Robert W. Parry
The information listed below is current as of the date the transcript was finalized.
Abstract of Interview
Robert W. Parry begins the interview with a discussion of his childhood in Ogden, Utah. After graduating from Ogden High School, Parry attended Weber College for two years, where he studied chemistry until his funding ran out. At that point, Parry started performing research for the United States Department of Agriculture Forest Service. When Rudger H. Walker, Parry's supervisor at the Forest Service, became dean of the College of Agriculture at Utah State University in Logan, Parry followed him, and there received his B.S. in 1940. Parry continued his education, earning his M.S. from Cornell University in 1942 and his PhD from the University of Illinois in 1946. Parry briefly discusses his early career, which included positions at E. I. du Pont de Nemours and Company, the Munitions Development Laboratory at the University of Illinois, the University of Michigan, and the University of Utah. Parry then discusses at length his experiences with the Gordon Research Conferences (GRC). Parry attended his first conference on inorganic chemistry in the 1950s and has attended almost every Inorganic Chemistry Conference since. Parry has served GRC as a conference chairman, as an executive committee member, and as chairman of the board of directors. Parry describes the evolution of GRC through four distinct eras: the Gibson Island Conferences, and the directorships of W. George Parks, Alexander M. Cruickshank, and Carlyle B. Storm. Parry concludes the interview with a discussion of the strengths and importance of GRC.
|1940||Utah State University||BS||Chemistry|
|1942||Cornell University||MS||Inorganic Chemistry|
|1946||University of Illinois at Chicago||PhD||Inorganic Chemistry|
University of Illinois at Chicago
University of Michigan
University of Utah
Manufacturing Chemists Award for College Teaching
Senior US Scientist Award, Alexander Von Humboldt-Stiftung
DSc, honoris causa, Utah State University
First Governor's Medal of Science, State of Utah
DSc,honoris causa, University of Utah
Table of Contents
Family background and encouragement of education. Undergraduate studies at Weber State College and Utah State University. Research work for the United States Department of Agriculture Forest Service. Graduate studies at Cornell University.
Development of a new tetryl plant for E. I. DuPont de Nemours and Company during World War II. Work at the Munitions Development Laboratory at the University of Illinois. Doctoral studies with John C. Bailar. Tenured professorship at the University of Michigan. Being lured to the University of Utah by James C. Fletcher.
Attending the first Inorganic Chemistry GRC, presentation on boron chemistry, and being "eaten alive" by conferees. Format and atmosphere of GRC presentations. Attendance and continuity of the Inorganic Chemistry Conference. Conference sites.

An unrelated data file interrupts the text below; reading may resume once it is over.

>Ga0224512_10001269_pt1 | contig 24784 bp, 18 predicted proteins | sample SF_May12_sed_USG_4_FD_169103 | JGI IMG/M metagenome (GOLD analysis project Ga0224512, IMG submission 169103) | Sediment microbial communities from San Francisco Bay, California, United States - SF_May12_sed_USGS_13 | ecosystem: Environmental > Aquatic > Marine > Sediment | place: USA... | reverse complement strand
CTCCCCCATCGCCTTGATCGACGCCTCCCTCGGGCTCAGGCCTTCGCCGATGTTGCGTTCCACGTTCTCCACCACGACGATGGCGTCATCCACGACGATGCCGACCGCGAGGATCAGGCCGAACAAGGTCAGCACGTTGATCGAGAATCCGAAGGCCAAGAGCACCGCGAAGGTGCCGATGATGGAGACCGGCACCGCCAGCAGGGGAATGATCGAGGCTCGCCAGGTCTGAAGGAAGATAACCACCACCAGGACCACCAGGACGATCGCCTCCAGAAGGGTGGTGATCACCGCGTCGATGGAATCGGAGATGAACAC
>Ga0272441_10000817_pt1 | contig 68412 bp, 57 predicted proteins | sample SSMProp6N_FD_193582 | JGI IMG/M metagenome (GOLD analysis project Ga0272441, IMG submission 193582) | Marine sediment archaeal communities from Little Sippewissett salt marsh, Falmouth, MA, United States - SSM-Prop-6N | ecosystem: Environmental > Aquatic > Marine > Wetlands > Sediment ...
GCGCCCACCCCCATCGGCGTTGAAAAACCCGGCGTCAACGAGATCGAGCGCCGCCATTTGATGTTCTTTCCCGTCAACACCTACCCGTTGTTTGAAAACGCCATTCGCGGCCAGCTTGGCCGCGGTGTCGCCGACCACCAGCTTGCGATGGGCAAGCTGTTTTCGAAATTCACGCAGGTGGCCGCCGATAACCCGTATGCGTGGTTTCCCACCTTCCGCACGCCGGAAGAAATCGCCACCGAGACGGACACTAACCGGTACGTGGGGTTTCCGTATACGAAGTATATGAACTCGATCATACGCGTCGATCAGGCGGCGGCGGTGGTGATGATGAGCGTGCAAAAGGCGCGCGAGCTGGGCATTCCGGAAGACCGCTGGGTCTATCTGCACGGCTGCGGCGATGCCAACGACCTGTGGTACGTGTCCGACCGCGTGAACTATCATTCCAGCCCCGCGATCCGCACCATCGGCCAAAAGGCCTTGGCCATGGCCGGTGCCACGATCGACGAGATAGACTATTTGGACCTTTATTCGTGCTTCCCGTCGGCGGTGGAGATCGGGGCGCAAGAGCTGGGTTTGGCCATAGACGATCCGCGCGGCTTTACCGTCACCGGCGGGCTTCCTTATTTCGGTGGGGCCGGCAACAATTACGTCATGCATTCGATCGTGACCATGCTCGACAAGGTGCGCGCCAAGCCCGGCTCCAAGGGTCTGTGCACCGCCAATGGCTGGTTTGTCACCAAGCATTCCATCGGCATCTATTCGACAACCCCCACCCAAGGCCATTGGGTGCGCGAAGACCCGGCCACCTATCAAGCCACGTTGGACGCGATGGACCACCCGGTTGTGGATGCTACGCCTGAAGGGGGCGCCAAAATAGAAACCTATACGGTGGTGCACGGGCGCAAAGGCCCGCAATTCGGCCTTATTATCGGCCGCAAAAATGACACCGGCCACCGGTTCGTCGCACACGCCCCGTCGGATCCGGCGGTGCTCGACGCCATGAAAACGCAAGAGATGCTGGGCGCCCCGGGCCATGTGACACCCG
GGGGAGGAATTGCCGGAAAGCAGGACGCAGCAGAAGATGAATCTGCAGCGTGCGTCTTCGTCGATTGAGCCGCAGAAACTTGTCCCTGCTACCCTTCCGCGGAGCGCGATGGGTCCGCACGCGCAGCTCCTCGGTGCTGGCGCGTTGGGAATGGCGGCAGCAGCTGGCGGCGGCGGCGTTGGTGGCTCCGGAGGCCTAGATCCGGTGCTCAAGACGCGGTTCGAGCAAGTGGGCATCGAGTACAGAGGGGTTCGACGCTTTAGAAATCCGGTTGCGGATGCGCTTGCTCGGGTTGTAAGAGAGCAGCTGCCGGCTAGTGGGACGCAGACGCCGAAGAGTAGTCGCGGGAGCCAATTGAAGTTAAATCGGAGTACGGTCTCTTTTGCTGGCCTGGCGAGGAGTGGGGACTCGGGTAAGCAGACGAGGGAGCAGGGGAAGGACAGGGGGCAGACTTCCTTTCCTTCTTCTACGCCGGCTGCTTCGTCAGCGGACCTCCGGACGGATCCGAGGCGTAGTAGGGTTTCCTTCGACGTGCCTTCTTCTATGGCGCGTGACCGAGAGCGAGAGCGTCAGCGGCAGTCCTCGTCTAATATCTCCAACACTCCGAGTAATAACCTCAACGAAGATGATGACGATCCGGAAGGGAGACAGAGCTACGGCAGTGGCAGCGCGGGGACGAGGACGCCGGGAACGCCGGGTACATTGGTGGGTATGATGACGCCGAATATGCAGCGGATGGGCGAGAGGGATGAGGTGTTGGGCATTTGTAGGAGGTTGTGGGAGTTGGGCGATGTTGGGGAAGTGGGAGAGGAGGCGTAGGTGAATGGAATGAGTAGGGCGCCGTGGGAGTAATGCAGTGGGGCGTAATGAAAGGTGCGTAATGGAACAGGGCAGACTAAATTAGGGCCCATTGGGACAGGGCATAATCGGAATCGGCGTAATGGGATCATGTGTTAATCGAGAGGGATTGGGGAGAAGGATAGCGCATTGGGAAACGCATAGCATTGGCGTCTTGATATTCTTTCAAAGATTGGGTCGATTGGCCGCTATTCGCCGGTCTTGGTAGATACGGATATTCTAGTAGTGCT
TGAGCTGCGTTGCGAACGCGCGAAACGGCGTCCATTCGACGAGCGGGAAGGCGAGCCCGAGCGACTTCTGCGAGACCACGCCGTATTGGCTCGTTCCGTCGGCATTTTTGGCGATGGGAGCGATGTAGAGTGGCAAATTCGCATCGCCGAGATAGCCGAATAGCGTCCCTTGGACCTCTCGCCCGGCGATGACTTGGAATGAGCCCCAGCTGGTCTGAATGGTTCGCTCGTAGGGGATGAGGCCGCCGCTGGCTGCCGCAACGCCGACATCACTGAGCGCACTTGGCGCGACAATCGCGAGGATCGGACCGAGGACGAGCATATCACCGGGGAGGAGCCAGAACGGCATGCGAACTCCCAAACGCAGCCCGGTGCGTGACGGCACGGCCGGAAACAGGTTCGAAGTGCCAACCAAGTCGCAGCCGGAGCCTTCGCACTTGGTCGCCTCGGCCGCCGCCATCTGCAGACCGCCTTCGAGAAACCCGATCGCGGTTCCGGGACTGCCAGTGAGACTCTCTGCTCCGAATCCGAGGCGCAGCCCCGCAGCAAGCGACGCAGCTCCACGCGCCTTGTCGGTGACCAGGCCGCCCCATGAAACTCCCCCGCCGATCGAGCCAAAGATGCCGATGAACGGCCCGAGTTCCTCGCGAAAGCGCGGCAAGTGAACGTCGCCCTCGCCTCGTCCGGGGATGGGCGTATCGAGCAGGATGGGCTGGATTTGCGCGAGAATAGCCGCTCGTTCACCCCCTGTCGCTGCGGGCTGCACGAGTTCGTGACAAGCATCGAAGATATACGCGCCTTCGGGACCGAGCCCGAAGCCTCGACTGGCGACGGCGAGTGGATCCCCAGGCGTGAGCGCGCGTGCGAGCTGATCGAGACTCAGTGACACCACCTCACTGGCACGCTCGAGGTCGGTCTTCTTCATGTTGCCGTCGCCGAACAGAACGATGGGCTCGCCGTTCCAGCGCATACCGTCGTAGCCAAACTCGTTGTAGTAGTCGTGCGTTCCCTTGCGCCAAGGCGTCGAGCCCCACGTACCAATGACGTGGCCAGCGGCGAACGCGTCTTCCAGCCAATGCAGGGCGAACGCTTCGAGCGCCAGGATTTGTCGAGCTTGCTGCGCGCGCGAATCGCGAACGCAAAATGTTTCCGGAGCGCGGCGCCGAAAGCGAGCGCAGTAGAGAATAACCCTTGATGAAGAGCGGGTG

Applying to GRC. Election of conference chairs. Institution of vice chairs. Cultivation of industrial support by W. George Parks. Establishment of daily schedule by Neil E. Gordon. Involvement of women. Conferees' families at GRC.
Institutional diversity of conferees. Industrial participation and support. Fundraising techniques of Parks and Gordon. First non-industry grant, and development of federal support for GRC. Controversy over military-funded research in the 1970s.
Four eras of GRC. Parry as board chair. Parks is prosecuted by the IRS and resigns.
Roles of Alex and Irene Cruickshank in operations under Parks. Alex appointed director. Gradual shift to academic domination of attendance. Conference evaluation and the selection and scheduling committee. GRC finances. Diversity of attendance and relationship to successful conferences. Storm's leadership and expansion overseas.
Path to becoming GRC board chair. GRC expansion and public relations. GRC's impact on science.
About the Interviewer
Arthur Daemmrich is an assistant professor in the Business, Government, and International Economy Unit at Harvard Business School and a senior research fellow at the Chemical Heritage Foundation. His research examines science, medicine, and the state, with a focus on advancing theories of risk and regulation through empirical research on the pharmaceutical, biotechnology, and chemical sectors. At HBS he also plays an active role in an interdisciplinary Healthcare Initiative, advancing scholarship and developing applied lessons for the business of creating and delivering health services and health-related technologies. Daemmrich was previously the director of the Center for Contemporary History and Policy at the Chemical Heritage Foundation. He earned a PhD in Science and Technology Studies from Cornell University in 2002 and has held fellowships at the Social Science Research Council/Berlin Program for Advanced German and European Studies, the Kennedy School of Government at Harvard University, and the Chemical Heritage Foundation. He has published widely on pharmaceutical and chemical regulation, biotechnology business and policy, innovation, and history of science.